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Testosterone, sex hormone-binding globulin and risk of cardiovascular events: A report from the Outcome Reduction with an Initial Glargine Intervention trial
Umeå University, Faculty of Medicine, Department of Public Health and Clinical Medicine.
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2019 (English)In: European Journal of Preventive Cardiology, ISSN 2047-4873, E-ISSN 2047-4881, Vol. 26, no 8, p. 847-854Article in journal (Refereed) Published
Abstract [en]

Aims: Testosterone and its binding protein sex hormone-binding globulin have been associated with cardiovascular disease and dysglycaemia. However, information on the prognostic implication in patients at high cardiovascular risk with dysglycaemia is inconsistent. The study objective was to determine whether testosterone and/or sex hormone-binding globulin predict cardiovascular events or death in dysglycaemic patients.

Methods: Dysglycaemic males at high cardiovascular risk (n = 5553) who participated in the Outcome Reduction with an Initial Glargine Intervention (ORIGIN) trial and provided baseline blood samples were studied. Testosterone and sex hormone-binding globulin were measured at baseline and used to estimate free testosterone. Low levels of total and free testosterone were defined as ≤300 ng/dl and ≤7 ng/dl, respectively. Patients were followed for six years for cardiovascular events (defined as the composite of cardiovascular death, non-fatal myocardial infarction or stroke) and all-cause mortality.

Results: The mean total and free testosterone levels were 416.6 ng/dl and 8.4 ng/dl, and low levels were present in 13% and 37% of the patients. The median sex hormone-binding globulin level was 35 nmol/l. In Cox regression models adjusted for age, previous diseases and pharmacological treatment, neither total nor free testosterone predicted cardiovascular events. However, a one-standard-deviation increase in sex hormone-binding globulin predicted both cardiovascular events (hazard ratio 1.07; 95% confidence interval 1.00–1.14; p = 0.03) and all-cause mortality (hazard ratio 1.13; 95% confidence interval 1.06–1.21; p < 0.01).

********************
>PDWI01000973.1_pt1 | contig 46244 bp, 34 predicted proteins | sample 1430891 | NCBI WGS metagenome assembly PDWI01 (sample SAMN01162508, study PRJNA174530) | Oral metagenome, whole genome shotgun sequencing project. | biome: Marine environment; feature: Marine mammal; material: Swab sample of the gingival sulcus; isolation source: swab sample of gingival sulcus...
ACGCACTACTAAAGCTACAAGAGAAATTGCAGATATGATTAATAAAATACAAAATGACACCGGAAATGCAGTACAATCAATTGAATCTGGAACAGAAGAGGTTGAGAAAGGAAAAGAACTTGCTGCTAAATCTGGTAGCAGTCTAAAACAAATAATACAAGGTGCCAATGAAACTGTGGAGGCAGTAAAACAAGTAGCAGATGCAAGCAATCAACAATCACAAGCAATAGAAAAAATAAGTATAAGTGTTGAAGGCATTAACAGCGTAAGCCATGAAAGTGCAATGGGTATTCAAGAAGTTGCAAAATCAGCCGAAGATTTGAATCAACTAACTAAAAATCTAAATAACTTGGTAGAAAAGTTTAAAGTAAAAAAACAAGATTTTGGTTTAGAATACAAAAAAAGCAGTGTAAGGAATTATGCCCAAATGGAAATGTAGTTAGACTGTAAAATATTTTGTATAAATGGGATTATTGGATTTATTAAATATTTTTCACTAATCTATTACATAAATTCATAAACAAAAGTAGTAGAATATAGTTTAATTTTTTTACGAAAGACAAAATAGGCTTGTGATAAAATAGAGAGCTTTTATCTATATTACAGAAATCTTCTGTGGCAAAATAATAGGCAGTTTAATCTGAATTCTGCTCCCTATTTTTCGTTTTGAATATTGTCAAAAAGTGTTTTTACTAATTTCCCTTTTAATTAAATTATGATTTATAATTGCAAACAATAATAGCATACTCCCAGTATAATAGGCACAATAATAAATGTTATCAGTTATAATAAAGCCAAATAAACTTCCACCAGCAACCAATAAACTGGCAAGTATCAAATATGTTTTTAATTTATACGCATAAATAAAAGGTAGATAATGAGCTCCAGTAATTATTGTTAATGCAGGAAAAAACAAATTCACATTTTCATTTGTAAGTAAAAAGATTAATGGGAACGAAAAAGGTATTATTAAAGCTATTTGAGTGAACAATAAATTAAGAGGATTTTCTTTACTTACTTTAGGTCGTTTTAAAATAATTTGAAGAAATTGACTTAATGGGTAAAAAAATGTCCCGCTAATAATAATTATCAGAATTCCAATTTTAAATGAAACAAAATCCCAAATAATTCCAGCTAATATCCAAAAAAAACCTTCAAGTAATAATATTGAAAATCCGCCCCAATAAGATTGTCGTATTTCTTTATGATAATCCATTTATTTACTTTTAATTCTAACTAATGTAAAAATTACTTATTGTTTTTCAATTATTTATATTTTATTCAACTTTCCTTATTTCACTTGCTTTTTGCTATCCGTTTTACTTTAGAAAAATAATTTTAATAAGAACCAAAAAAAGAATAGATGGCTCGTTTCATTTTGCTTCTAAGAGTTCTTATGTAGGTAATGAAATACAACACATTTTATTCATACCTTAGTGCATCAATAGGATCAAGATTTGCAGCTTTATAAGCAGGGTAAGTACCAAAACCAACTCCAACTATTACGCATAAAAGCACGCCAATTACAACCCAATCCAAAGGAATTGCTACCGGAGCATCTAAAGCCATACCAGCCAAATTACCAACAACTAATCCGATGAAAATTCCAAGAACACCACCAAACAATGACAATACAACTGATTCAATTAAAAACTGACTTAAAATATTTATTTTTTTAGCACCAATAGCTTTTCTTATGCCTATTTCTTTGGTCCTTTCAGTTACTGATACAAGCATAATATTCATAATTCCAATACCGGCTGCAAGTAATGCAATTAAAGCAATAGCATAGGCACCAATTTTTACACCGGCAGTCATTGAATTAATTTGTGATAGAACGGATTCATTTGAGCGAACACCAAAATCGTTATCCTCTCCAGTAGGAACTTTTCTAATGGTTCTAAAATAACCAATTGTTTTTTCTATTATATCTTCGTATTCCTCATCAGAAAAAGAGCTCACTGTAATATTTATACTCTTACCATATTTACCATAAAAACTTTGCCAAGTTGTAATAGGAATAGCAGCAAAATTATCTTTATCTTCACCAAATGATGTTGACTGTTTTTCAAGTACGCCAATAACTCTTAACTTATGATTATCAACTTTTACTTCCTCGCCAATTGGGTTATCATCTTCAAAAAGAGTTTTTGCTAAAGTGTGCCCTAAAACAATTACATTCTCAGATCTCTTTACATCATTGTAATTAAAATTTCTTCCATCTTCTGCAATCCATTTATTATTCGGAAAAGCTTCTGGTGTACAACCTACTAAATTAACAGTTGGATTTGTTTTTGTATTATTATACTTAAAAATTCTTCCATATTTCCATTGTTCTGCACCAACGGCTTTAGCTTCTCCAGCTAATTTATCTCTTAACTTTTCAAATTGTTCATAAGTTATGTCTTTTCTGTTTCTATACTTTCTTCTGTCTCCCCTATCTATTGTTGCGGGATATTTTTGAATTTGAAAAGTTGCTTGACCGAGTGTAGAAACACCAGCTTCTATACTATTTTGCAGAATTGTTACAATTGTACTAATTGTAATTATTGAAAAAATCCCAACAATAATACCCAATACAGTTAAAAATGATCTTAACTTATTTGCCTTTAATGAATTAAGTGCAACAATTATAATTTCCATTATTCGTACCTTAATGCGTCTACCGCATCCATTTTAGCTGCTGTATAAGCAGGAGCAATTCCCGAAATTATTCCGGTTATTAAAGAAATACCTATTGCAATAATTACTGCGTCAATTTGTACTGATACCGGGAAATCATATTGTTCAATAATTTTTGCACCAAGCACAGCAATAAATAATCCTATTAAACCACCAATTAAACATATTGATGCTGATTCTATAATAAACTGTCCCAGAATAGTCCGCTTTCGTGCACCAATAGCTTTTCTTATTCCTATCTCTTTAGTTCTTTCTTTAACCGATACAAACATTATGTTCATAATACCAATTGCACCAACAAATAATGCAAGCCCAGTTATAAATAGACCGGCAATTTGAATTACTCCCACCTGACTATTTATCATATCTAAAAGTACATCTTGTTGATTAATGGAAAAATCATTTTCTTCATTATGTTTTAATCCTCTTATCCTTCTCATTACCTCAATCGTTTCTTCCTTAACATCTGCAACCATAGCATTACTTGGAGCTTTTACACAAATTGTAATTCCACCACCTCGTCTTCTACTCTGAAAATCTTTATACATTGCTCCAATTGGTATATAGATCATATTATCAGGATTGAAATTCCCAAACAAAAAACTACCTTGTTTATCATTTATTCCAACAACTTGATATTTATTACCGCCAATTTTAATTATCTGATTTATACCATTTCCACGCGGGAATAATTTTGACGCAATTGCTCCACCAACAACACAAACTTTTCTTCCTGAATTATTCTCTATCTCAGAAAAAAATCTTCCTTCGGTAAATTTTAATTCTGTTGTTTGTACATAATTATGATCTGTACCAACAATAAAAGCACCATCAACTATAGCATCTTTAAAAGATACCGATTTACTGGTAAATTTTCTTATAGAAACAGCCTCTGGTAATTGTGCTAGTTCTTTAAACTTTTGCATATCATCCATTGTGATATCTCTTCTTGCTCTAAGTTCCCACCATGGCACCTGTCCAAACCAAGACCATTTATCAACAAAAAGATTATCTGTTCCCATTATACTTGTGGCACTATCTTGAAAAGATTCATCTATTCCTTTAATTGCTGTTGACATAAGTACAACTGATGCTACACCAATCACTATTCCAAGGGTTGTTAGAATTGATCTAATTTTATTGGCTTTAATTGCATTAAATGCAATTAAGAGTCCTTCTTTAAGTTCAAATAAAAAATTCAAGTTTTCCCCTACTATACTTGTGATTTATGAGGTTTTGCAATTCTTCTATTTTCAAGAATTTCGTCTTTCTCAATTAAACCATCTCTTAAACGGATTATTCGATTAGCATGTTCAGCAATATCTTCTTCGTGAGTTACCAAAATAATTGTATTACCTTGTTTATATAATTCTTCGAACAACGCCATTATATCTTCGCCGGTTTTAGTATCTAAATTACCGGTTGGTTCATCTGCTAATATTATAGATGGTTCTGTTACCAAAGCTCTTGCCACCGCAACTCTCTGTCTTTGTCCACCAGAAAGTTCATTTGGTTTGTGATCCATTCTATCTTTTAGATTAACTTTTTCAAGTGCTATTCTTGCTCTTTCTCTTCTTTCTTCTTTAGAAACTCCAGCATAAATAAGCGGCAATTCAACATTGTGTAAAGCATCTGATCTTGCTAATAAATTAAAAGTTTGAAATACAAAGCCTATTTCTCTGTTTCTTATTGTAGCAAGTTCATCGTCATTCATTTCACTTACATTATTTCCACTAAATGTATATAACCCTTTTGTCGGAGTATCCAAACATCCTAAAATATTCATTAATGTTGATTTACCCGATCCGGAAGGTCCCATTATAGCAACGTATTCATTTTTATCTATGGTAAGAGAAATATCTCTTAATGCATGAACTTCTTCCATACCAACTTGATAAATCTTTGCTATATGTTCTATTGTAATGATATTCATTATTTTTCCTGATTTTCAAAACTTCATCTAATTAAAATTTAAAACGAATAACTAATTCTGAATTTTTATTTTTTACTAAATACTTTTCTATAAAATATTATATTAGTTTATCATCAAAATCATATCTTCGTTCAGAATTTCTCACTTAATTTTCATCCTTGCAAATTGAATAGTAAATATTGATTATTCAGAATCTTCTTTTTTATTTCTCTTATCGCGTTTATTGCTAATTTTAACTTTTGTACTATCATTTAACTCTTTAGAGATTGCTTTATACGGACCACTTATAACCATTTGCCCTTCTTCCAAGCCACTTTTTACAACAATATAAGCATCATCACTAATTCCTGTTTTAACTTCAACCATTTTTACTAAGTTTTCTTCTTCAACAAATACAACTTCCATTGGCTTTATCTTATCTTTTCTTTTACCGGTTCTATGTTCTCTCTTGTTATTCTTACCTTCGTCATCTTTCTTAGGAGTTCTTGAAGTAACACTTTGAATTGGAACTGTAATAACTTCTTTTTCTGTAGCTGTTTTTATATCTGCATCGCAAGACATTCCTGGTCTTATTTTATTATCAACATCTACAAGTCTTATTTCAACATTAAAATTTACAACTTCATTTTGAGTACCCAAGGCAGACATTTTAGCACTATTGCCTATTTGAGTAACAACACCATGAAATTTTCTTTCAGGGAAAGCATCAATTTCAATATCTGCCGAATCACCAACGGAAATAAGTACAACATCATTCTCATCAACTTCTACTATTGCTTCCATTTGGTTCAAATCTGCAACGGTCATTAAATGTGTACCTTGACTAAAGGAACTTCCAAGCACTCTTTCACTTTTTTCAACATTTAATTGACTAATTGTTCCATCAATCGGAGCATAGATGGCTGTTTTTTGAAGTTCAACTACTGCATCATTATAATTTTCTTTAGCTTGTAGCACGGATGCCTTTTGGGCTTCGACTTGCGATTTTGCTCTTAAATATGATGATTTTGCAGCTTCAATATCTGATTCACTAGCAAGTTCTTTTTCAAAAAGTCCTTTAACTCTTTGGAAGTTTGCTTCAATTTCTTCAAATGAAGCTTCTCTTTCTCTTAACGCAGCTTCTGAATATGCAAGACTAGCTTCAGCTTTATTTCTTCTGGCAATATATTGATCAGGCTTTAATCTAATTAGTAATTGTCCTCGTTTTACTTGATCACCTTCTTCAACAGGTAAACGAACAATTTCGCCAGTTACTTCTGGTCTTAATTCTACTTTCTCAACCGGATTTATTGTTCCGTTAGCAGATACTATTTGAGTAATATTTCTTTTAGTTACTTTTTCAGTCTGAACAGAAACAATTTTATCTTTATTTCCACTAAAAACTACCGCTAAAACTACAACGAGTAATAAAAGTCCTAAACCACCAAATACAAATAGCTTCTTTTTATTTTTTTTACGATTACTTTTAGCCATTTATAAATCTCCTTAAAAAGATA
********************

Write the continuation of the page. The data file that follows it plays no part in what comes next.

Conclusion: Sex hormone-binding globulin, but not total testosterone, predicts cardiovascular disease and all-cause mortality in dysglycaemic males at high cardiovascular risk.

Place, publisher, year, edition, pages
Sage Publications, 2019. Vol. 26, no 8, p. 847-854
Keywords [en]
Testosterone, sex hormone-binding globulin, cardiovascular, prognosis, diabetes, glucose intolerance
National Category
Endocrinology and Diabetes Cardiac and Cardiovascular Systems
Identifiers
URN: urn:nbn:se:umu:diva-160312DOI: 10.1177/2047487318819142ISI: 000469002800011PubMedID: 30567457OAI: oai:DiVA.org:umu-160312DiVA, id: diva2:1325796
Funder
Swedish Heart Lung Foundation, 20150747Stockholm County Council, 20160178Available from: 2019-06-17 Created: 2019-06-17 Last updated: 2019-06-17Bibliographically approved

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Boman, Kurt

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